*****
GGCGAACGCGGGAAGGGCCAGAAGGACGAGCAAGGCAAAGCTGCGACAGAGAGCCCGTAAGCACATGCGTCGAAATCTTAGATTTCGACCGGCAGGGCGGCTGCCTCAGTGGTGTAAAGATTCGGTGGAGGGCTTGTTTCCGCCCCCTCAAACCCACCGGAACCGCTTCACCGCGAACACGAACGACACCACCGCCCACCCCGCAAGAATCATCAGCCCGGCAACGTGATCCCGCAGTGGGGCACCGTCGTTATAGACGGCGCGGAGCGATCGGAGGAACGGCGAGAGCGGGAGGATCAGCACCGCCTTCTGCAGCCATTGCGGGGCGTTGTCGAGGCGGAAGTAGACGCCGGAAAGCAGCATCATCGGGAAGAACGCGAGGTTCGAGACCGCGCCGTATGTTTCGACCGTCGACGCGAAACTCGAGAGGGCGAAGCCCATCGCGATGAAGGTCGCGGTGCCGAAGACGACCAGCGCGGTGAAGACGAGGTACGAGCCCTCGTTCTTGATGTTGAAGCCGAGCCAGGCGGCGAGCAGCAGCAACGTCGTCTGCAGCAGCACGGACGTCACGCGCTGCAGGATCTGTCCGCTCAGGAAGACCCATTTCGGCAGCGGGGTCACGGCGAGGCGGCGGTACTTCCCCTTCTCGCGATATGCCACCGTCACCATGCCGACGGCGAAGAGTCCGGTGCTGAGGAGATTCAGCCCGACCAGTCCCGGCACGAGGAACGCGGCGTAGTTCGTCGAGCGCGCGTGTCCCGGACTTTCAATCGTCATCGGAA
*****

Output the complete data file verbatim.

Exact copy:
GGCGAACGCGGGAAGGGCCAGAAGGACGAGCAAGGCAAAGCTGCGACAGAGAGCCCGTAAGCACATGCGTCGAAATCTTAGATTTCGACCGGCAGGGCGGCTGCCTCAGTGGTGTAAAGATTCGGTGGAGGGCTTGTTTCCGCCCCCTCAAACCCACCGGAACCGCTTCACCGCGAACACGAACGACACCACCGCCCACCCCGCAAGAATCATCAGCCCGGCAACGTGATCCCGCAGTGGGGCACCGTCGTTATAGACGGCGCGGAGCGATCGGAGGAACGGCGAGAGCGGGAGGATCAGCACCGCCTTCTGCAGCCATTGCGGGGCGTTGTCGAGGCGGAAGTAGACGCCGGAAAGCAGCATCATCGGGAAGAACGCGAGGTTCGAGACCGCGCCGTATGTTTCGACCGTCGACGCGAAACTCGAGAGGGCGAAGCCCATCGCGATGAAGGTCGCGGTGCCGAAGACGACCAGCGCGGTGAAGACGAGGTACGAGCCCTCGTTCTTGATGTTGAAGCCGAGCCAGGCGGCGAGCAGCAGCAACGTCGTCTGCAGCAGCACGGACGTCACGCGCTGCAGGATCTGTCCGCTCAGGAAGACCCATTTCGGCAGCGGGGTCACGGCGAGGCGGCGGTACTTCCCCTTCTCGCGATATGCCACCGTCACCATGCCGACGGCGAAGAGTCCGGTGCTGAGGAGATTCAGCCCGACCAGTCCCGGCACGAGGAACGCGGCGTAGTTCGTCGAGCGCGCGTGTCCCGGACTTTCAATCGTCATCGGAA